While Ford may have good intentions, and want to reassure its neighbors, the reassurance is, at best, premature. It may even be wrong. Ford has not done the testing and investigation necessary to prove that its comforting statements are true. These families and business owners do not need unsupported assurances. They have the right to full disclosure from Ford–and from the State of Michigan, if it has important information–of all of the facts so that they can make informed decisions about protecting themselves against any threat to their property and health from the vinyl chloride. They should not have to rely on the good faith of a big company and their government.

As a lawyer who represents families contending with these very same problems and dangerous chemicals, I wanted to offer the following thoughts gained from my experience:

vaporintrusion.jpgBeware of anyone who knows that people may be drinking or breathing dangerous chemicals, and yet doesn’t want to test to learn for certain if the chemicals are actually there. That kind of self-induced ignorance can cost people their health, even their lives.

In my 17+ years as an environmental lawyer, I’ve met many families who have fallen victim to the recklessness of polluters and even some in government, whose cynical creed is: “If you don’t look for contamination, you won’t find it”. They fight against ever having to test for chemical contamination–in water, air, soil. That way, they can use ignorance as an excuse to continue to deny that there is any problem at all, and thereby avoid ever having to pay to clean it up. That is their real goal. You can tell who they are because they often say things like this: “We are aware of no evidence that there are toxic chemicals in these families’ homes.”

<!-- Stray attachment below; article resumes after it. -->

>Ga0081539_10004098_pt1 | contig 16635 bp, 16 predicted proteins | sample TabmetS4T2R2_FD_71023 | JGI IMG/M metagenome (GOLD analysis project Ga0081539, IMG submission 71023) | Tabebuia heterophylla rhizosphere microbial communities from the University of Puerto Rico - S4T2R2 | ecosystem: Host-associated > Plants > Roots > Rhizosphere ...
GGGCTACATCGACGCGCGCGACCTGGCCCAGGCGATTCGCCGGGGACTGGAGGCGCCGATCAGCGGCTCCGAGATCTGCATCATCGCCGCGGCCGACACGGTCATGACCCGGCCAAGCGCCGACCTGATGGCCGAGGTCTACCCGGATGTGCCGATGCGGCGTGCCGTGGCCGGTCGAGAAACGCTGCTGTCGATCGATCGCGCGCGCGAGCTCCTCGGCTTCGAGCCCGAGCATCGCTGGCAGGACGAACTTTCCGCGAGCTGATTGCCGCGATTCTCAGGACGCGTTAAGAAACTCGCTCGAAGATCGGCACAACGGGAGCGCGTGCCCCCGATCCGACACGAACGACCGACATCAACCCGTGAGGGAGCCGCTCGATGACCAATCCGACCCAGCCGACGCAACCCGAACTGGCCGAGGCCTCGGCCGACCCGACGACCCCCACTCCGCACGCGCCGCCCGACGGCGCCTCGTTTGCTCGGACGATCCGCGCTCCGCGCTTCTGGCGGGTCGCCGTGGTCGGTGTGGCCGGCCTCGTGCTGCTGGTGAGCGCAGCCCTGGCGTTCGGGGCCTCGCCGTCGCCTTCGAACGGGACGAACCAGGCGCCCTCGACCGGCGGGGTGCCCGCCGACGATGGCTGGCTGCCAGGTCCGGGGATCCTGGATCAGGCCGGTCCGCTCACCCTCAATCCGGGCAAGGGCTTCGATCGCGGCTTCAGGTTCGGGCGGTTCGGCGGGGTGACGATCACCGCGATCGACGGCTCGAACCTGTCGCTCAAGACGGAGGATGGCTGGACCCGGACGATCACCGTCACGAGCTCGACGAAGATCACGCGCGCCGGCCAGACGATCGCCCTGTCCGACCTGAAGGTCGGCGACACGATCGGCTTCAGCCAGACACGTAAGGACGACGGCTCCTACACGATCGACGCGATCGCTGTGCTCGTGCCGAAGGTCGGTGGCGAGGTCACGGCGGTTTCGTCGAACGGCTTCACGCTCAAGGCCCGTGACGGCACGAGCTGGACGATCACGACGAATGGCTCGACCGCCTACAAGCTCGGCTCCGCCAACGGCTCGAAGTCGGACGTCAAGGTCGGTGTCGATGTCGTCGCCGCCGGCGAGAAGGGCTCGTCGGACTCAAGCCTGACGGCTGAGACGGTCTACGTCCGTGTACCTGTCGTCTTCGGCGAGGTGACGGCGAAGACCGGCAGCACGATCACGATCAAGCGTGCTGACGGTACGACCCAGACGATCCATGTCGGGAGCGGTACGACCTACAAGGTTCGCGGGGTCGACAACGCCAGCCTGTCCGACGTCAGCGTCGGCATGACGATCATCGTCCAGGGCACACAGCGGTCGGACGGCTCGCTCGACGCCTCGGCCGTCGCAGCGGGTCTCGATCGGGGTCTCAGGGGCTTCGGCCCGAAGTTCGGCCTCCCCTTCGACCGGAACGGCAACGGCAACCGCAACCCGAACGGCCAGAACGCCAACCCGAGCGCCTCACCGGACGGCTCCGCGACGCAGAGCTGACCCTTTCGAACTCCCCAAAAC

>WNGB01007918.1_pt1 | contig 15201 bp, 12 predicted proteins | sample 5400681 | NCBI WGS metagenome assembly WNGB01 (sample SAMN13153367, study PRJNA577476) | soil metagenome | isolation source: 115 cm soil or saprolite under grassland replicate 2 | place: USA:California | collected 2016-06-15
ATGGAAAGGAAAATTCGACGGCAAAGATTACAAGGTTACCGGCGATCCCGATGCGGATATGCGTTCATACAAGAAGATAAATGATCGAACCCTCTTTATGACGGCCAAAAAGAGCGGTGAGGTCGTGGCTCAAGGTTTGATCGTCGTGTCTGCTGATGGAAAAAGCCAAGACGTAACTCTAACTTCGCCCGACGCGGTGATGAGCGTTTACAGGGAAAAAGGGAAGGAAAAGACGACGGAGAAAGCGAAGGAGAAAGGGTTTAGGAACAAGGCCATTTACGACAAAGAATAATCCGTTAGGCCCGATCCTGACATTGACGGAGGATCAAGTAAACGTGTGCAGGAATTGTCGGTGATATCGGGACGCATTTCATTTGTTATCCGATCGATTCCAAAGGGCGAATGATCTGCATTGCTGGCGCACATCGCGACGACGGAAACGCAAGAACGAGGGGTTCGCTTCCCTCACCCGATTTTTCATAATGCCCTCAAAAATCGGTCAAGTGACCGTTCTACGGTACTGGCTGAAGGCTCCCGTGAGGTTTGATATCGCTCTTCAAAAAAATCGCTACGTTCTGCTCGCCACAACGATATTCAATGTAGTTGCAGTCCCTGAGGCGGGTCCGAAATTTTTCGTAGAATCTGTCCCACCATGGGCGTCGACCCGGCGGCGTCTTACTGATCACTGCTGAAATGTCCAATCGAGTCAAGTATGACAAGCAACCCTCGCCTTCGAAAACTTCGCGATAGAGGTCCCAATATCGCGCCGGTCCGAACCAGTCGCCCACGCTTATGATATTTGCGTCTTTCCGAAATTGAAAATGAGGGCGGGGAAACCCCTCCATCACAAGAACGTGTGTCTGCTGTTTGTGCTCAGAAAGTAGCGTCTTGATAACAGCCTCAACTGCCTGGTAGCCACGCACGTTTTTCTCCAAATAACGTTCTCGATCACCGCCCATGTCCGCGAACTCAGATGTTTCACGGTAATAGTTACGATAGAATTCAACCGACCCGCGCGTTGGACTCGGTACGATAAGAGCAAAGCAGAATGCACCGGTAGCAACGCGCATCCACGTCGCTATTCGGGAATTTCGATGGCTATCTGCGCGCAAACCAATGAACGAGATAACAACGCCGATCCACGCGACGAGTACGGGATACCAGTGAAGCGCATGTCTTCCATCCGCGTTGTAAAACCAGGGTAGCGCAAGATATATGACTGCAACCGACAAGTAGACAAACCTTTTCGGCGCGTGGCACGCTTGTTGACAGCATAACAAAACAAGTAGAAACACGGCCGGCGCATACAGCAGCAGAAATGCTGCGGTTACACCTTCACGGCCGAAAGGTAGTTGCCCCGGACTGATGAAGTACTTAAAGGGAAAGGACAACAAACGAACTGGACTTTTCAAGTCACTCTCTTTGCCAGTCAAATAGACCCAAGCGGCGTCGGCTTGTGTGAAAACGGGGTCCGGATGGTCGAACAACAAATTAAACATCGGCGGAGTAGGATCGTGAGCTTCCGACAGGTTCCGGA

Well, of course, you’re not aware of any “evidence”. How could you be? You haven’t bothered to look for it.

For the last 17 years, I and a team of lawyers have been representing families threatened by TCE contamination in their water supply, in the groundwater underneath their homes, and in the air inside their homes (called “vapor intrusion”). Recent reports in the media, unfortunately, describe how TCE, disposed of years ago in Nonantum, Massachusetts has seeped into the groundwater about 60 feet below the surface, and, after turning into a gas (‘vapor”), has risen back up through the soil and intruded into the breathing space of area homes.

Having known many hundreds of families over the years who were horrified to receive such news about TCE contamination in their homes and communities, my heart goes out to the families of Nonantum. I know many of them are scared- “What can this chemical do to me and my family?” they will ask. They have important questions that deserve answers such as: “How long has this contamination been in my neighborhood, and in my home, and who is responsible?” And they might well be angry- “Why didn’t someone in government protect us from this, or at least warn us that this could happen?”

With exactly these anxieties in mind, I want to provide some information to the people of Nonantum who are dealing with this, so they might understand what is going on, and how better to protect themselves. Here are some important things I have learned over the years: